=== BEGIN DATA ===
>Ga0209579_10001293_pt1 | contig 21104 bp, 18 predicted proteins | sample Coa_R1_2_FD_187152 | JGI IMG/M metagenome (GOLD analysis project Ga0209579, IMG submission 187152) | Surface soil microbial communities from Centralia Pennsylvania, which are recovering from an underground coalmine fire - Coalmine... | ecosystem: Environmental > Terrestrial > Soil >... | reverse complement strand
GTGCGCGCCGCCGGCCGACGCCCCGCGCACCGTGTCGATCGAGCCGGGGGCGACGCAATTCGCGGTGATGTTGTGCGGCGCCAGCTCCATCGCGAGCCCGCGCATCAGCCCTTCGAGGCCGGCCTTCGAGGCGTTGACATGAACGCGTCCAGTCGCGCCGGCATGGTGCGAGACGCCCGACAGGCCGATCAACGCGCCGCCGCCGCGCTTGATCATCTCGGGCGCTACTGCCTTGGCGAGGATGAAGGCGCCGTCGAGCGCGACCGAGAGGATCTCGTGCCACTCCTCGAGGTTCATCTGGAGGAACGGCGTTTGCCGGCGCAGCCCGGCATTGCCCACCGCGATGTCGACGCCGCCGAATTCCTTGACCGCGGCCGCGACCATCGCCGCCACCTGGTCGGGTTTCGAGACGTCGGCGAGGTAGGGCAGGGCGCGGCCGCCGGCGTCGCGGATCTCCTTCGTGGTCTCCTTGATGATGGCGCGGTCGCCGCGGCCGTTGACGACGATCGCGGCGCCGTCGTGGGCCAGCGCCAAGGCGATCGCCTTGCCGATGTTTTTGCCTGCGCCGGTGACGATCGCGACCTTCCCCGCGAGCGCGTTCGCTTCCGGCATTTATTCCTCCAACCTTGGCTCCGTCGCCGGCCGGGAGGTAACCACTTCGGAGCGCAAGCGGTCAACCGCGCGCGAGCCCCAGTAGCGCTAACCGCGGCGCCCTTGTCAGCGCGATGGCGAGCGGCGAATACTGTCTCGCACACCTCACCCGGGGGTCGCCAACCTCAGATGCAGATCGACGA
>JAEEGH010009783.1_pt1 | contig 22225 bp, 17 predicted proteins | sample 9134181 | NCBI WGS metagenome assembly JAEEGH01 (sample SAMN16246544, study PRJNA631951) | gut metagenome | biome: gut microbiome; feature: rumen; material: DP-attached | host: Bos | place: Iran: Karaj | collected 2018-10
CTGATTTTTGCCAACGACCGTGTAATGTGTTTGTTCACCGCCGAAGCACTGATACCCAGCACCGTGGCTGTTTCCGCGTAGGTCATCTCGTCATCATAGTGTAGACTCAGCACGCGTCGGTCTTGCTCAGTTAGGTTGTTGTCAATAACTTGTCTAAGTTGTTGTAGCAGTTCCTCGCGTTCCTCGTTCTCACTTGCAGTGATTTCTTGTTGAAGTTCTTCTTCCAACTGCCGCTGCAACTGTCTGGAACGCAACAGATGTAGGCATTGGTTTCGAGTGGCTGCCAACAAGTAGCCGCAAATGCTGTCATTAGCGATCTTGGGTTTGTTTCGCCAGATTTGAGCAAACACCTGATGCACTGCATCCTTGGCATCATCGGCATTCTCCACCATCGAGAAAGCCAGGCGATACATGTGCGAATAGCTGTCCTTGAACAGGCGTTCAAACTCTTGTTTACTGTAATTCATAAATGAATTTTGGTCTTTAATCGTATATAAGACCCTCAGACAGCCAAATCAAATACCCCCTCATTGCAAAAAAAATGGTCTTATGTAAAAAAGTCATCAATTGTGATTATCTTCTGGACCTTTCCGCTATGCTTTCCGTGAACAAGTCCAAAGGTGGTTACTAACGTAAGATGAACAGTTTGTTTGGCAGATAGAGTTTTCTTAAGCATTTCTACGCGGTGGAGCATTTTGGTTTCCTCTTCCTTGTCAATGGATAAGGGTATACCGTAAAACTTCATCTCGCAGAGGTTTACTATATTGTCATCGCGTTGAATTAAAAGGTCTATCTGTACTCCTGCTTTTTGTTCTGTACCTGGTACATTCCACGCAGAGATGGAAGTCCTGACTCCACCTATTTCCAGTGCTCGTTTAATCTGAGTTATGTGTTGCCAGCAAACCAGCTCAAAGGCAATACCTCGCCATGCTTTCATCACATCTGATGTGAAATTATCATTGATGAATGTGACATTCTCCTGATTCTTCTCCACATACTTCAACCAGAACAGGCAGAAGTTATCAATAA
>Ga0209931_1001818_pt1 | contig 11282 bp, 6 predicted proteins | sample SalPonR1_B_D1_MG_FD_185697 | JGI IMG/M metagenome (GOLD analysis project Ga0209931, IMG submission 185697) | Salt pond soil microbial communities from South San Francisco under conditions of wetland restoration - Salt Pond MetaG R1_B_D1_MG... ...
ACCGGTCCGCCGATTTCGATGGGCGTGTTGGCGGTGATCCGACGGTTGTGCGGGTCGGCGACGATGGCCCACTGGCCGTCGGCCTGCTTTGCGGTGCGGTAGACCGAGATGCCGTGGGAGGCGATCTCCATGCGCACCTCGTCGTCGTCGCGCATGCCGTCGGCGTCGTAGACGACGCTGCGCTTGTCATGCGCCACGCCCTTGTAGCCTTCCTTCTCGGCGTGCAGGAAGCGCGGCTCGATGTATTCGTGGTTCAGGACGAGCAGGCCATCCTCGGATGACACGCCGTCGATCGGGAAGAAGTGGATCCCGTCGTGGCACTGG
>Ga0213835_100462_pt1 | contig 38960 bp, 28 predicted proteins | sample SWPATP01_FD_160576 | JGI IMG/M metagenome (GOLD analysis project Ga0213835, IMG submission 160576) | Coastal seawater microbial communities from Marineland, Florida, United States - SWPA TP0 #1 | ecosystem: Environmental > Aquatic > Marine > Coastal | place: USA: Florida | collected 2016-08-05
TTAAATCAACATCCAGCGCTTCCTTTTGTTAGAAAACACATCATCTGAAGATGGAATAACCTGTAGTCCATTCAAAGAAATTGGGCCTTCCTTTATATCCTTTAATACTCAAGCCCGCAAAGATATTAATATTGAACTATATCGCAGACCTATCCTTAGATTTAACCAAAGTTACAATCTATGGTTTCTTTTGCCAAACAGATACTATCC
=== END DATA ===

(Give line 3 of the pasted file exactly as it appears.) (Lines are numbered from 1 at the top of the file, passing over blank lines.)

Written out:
>JAEEGH010009783.1_pt1 | contig 22225 bp, 17 predicted proteins | sample 9134181 | NCBI WGS metagenome assembly JAEEGH01 (sample SAMN16246544, study PRJNA631951) | gut metagenome | biome: gut microbiome; feature: rumen; material: DP-attached | host: Bos | place: Iran: Karaj | collected 2018-10